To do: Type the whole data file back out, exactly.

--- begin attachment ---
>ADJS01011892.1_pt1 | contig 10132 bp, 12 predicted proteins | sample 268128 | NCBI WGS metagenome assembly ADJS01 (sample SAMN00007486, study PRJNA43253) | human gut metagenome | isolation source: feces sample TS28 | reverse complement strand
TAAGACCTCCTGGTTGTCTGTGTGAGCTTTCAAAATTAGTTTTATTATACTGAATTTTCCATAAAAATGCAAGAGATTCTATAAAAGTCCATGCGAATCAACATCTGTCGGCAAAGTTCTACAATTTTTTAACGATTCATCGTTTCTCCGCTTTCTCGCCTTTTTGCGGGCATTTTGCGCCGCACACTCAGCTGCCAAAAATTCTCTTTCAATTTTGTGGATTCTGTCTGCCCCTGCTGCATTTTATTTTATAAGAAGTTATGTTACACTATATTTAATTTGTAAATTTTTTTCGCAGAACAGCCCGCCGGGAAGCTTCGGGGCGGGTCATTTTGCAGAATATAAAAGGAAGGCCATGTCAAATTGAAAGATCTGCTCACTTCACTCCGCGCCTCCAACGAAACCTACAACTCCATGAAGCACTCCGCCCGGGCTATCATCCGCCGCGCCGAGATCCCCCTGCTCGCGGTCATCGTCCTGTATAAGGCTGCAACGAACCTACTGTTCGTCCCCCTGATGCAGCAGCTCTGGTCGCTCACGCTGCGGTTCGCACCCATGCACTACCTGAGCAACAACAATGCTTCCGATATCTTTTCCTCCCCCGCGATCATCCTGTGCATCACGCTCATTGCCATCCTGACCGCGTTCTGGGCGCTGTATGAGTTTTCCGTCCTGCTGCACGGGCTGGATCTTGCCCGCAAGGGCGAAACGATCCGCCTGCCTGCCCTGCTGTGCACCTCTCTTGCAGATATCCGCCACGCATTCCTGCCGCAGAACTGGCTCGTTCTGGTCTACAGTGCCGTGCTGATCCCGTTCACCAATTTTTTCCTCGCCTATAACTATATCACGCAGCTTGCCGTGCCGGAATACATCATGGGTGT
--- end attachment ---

>ADJS01011892.1_pt1 | contig 10132 bp, 12 predicted proteins | sample 268128 | NCBI WGS metagenome assembly ADJS01 (sample SAMN00007486, study PRJNA43253) | human gut metagenome | isolation source: feces sample TS28 | reverse complement strand
TAAGACCTCCTGGTTGTCTGTGTGAGCTTTCAAAATTAGTTTTATTATACTGAATTTTCCATAAAAATGCAAGAGATTCTATAAAAGTCCATGCGAATCAACATCTGTCGGCAAAGTTCTACAATTTTTTAACGATTCATCGTTTCTCCGCTTTCTCGCCTTTTTGCGGGCATTTTGCGCCGCACACTCAGCTGCCAAAAATTCTCTTTCAATTTTGTGGATTCTGTCTGCCCCTGCTGCATTTTATTTTATAAGAAGTTATGTTACACTATATTTAATTTGTAAATTTTTTTCGCAGAACAGCCCGCCGGGAAGCTTCGGGGCGGGTCATTTTGCAGAATATAAAAGGAAGGCCATGTCAAATTGAAAGATCTGCTCACTTCACTCCGCGCCTCCAACGAAACCTACAACTCCATGAAGCACTCCGCCCGGGCTATCATCCGCCGCGCCGAGATCCCCCTGCTCGCGGTCATCGTCCTGTATAAGGCTGCAACGAACCTACTGTTCGTCCCCCTGATGCAGCAGCTCTGGTCGCTCACGCTGCGGTTCGCACCCATGCACTACCTGAGCAACAACAATGCTTCCGATATCTTTTCCTCCCCCGCGATCATCCTGTGCATCACGCTCATTGCCATCCTGACCGCGTTCTGGGCGCTGTATGAGTTTTCCGTCCTGCTGCACGGGCTGGATCTTGCCCGCAAGGGCGAAACGATCCGCCTGCCTGCCCTGCTGTGCACCTCTCTTGCAGATATCCGCCACGCATTCCTGCCGCAGAACTGGCTCGTTCTGGTCTACAGTGCCGTGCTGATCCCGTTCACCAATTTTTTCCTCGCCTATAACTATATCACGCAGCTTGCCGTGCCGGAATACATCATGGGTGT